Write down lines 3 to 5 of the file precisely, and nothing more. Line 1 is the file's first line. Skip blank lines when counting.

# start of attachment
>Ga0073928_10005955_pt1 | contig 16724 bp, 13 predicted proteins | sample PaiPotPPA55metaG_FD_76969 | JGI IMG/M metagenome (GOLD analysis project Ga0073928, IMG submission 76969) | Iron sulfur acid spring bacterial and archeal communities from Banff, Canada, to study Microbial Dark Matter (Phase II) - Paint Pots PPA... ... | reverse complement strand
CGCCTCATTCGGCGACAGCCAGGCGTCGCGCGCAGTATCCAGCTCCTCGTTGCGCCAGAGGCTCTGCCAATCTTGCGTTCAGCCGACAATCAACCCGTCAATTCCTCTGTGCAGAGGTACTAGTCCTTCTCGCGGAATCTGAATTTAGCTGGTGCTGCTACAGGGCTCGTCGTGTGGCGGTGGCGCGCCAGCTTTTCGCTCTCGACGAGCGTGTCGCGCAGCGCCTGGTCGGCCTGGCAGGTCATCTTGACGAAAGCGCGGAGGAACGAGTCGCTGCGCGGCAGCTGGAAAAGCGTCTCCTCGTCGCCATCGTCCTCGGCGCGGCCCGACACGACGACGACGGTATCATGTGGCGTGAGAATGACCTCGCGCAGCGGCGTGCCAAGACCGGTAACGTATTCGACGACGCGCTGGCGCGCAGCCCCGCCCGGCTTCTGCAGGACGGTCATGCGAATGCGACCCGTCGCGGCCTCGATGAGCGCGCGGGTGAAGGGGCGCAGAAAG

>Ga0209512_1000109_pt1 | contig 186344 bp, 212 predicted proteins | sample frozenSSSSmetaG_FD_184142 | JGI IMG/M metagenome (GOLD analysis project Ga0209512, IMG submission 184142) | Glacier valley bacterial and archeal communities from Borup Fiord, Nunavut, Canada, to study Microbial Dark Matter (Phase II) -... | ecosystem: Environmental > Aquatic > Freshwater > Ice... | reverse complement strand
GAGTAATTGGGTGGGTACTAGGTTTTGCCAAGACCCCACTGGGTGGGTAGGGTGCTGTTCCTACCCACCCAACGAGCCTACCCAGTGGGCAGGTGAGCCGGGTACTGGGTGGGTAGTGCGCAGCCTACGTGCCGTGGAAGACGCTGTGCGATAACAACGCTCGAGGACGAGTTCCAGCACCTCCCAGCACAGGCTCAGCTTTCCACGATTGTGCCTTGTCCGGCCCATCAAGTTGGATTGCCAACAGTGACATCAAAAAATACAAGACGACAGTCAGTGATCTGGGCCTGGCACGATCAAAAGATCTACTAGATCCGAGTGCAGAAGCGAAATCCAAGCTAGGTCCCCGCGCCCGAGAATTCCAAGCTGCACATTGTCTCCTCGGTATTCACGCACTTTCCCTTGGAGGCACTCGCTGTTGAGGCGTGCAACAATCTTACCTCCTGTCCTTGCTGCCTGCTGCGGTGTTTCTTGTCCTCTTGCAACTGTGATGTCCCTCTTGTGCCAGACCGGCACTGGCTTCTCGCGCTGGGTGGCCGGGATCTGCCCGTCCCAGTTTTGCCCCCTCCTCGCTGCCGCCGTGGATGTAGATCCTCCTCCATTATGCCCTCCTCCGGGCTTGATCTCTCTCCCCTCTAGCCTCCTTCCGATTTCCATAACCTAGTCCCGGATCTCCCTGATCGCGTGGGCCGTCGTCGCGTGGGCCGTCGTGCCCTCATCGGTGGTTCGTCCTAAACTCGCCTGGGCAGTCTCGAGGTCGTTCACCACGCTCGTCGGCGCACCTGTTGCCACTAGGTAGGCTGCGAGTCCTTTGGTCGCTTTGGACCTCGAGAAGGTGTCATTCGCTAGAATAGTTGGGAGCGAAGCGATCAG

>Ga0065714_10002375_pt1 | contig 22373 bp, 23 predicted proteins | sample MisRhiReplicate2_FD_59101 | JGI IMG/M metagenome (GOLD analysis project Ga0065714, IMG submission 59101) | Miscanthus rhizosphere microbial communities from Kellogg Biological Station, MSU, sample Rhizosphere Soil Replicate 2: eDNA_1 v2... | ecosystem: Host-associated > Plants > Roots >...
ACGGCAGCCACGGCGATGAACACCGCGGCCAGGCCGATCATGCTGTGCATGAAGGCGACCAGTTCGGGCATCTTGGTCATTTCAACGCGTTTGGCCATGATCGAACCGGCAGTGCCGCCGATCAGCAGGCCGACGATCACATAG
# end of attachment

>Ga0209512_1000109_pt1 | contig 186344 bp, 212 predicted proteins | sample frozenSSSSmetaG_FD_184142 | JGI IMG/M metagenome (GOLD analysis project Ga0209512, IMG submission 184142) | Glacier valley bacterial and archeal communities from Borup Fiord, Nunavut, Canada, to study Microbial Dark Matter (Phase II) -... | ecosystem: Environmental > Aquatic > Freshwater > Ice... | reverse complement strand
GAGTAATTGGGTGGGTACTAGGTTTTGCCAAGACCCCACTGGGTGGGTAGGGTGCTGTTCCTACCCACCCAACGAGCCTACCCAGTGGGCAGGTGAGCCGGGTACTGGGTGGGTAGTGCGCAGCCTACGTGCCGTGGAAGACGCTGTGCGATAACAACGCTCGAGGACGAGTTCCAGCACCTCCCAGCACAGGCTCAGCTTTCCACGATTGTGCCTTGTCCGGCCCATCAAGTTGGATTGCCAACAGTGACATCAAAAAATACAAGACGACAGTCAGTGATCTGGGCCTGGCACGATCAAAAGATCTACTAGATCCGAGTGCAGAAGCGAAATCCAAGCTAGGTCCCCGCGCCCGAGAATTCCAAGCTGCACATTGTCTCCTCGGTATTCACGCACTTTCCCTTGGAGGCACTCGCTGTTGAGGCGTGCAACAATCTTACCTCCTGTCCTTGCTGCCTGCTGCGGTGTTTCTTGTCCTCTTGCAACTGTGATGTCCCTCTTGTGCCAGACCGGCACTGGCTTCTCGCGCTGGGTGGCCGGGATCTGCCCGTCCCAGTTTTGCCCCCTCCTCGCTGCCGCCGTGGATGTAGATCCTCCTCCATTATGCCCTCCTCCGGGCTTGATCTCTCTCCCCTCTAGCCTCCTTCCGATTTCCATAACCTAGTCCCGGATCTCCCTGATCGCGTGGGCCGTCGTCGCGTGGGCCGTCGTGCCCTCATCGGTGGTTCGTCCTAAACTCGCCTGGGCAGTCTCGAGGTCGTTCACCACGCTCGTCGGCGCACCTGTTGCCACTAGGTAGGCTGCGAGTCCTTTGGTCGCTTTGGACCTCGAGAAGGTGTCATTCGCTAGAATAGTTGGGAGCGAAGCGATCAG

>Ga0065714_10002375_pt1 | contig 22373 bp, 23 predicted proteins | sample MisRhiReplicate2_FD_59101 | JGI IMG/M metagenome (GOLD analysis project Ga0065714, IMG submission 59101) | Miscanthus rhizosphere microbial communities from Kellogg Biological Station, MSU, sample Rhizosphere Soil Replicate 2: eDNA_1 v2... | ecosystem: Host-associated > Plants > Roots >...